Neighbors oppose Carmel housing project

A proposed housing project in Carmel has neighbors and some city officials concerned about traffic.

Old Town Companies LLC, a sister company of Carmel-based The Old Town Design Group LLC, has filed plans to develop a neighborhood featuring single- and multi-family housing at the northeast corner of Keystone Parkway and 136th Street, also known as Smokey Row Road. Plans call for 100 single-family houses and 100 townhomes/condos. (See site plan below; click for larger image.)

old Town carmel 136th 250pxOld Town has asked the city to rezone the 59 acres from the R-1 residential zoning designation to a planned unit development to accommodate the development. The property is mostly vacant, except for a house that was originally built as a two-story log cabin in 1834. It will be preserved as a community gathering place as part of the development plan. 

Old Town originally proposed building 240 units, but the developer scaled that back to 200 during negotiations with the plan commission after neighbors complained that the development was too dense.  

The developer also agreed to build a roundabout at the entrance to the subdivision to address traffic concerns neighbors and city officials have. Old Town is working with A&F Engineering to design an intersection that has the least impact on 136th and Keystone.

Justin Moffett of Old Town told city councilors during a meeting earlier this month his team has been working with neighbors for more than a year to try to address concerns. But residents living near the site remain concerned that adding 200 residences will result in a heavy increase in traffic at the 136th Street and Keystone Parkway roundabout. The site is directly east of the roundabout.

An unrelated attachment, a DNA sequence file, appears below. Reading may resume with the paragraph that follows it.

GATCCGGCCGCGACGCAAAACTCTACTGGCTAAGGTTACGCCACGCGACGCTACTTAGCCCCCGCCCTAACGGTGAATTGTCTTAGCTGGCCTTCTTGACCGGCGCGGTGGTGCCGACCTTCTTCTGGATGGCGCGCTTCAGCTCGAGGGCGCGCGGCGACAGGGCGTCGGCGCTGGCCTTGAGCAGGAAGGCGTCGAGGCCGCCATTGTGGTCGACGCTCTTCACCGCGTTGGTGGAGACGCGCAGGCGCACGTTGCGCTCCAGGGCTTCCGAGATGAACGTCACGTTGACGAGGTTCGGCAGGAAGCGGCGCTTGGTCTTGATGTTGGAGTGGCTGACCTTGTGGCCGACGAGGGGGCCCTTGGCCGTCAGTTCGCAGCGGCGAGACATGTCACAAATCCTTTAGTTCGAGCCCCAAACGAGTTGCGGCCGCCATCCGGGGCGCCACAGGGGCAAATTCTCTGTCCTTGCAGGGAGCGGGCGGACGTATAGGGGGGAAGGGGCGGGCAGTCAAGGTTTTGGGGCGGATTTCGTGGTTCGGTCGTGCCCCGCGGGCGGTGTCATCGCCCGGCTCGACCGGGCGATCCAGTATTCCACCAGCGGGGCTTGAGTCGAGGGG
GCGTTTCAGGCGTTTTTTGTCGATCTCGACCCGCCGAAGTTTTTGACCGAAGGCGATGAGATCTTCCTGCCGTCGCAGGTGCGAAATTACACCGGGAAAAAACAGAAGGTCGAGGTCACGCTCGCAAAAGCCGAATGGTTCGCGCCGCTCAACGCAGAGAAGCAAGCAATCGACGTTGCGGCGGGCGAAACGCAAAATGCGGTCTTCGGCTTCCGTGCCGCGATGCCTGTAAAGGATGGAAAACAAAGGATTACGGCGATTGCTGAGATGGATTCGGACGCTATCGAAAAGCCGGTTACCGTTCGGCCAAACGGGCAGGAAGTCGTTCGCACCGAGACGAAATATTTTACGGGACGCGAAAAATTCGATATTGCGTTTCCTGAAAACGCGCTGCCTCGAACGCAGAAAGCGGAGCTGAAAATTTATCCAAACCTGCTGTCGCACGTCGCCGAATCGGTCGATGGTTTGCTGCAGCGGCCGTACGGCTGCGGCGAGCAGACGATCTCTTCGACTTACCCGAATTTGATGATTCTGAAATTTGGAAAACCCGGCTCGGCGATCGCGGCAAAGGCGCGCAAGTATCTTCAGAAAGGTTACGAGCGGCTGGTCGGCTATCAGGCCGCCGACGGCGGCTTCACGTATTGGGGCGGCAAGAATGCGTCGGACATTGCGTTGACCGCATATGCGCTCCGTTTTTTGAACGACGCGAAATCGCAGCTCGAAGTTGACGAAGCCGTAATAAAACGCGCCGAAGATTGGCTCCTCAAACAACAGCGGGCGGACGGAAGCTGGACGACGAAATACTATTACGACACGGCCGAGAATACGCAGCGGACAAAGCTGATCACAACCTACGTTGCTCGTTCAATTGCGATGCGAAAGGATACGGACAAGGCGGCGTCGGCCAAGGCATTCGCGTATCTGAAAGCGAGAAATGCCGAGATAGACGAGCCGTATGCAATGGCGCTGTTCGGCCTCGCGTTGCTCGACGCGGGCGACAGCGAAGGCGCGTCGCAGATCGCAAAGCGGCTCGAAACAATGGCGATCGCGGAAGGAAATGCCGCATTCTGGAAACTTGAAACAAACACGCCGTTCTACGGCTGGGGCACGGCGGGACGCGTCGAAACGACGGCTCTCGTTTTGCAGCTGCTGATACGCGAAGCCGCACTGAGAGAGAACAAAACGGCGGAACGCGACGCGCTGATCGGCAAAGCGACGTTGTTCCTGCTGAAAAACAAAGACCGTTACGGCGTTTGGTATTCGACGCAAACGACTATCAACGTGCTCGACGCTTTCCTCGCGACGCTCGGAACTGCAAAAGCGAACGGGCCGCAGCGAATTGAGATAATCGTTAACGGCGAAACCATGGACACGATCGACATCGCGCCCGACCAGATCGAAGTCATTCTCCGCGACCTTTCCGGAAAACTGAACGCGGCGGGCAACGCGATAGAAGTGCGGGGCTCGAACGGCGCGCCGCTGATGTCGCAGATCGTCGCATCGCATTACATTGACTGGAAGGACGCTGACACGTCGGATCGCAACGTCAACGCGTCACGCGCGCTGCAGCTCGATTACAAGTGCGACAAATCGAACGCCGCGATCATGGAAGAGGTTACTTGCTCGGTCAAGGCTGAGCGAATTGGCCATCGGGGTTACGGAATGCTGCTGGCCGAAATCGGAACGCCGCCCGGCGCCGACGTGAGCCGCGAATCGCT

In letters to city officials and during public testimony, several residents said the intersection gets backed up during peak morning and evening rush hour. The issue is also compounded by traffic generated by Carmel High School, which is south of the development site.

“If you’ve driven through this area, the intersection is already overburdened,” Michelle Krcmery, a Smoky Ridge resident, said during the council meeting.

Matt Brown of A&F told the council the development won’t be a big traffic creator, but his team is studying ways to mitigate traffic concerns.

A two-way stop won’t work for the entry into the subdivision because traffic turning left into the subdivision would back up into the existing roundabout. It makes sense to extend the current roundabout into the subdivision, he said. But engineers are also considering other roundabout designs, he said. 

The Carmel City Council sent the issue to its Land Use committee to be discussed further after some councilors said they wanted more information on the impact the new subdivision would have on traffic. A meeting has yet to be set.

The Old Town proposal is the second controversial one to go before Carmel officials in the last year. Beazer Homes of Indiana LLP filed plans last year to build a 157-home age-restricted community called the Reserve at Cool Creek but withdrew the proposal in early 2018 after the project received negative feedback.

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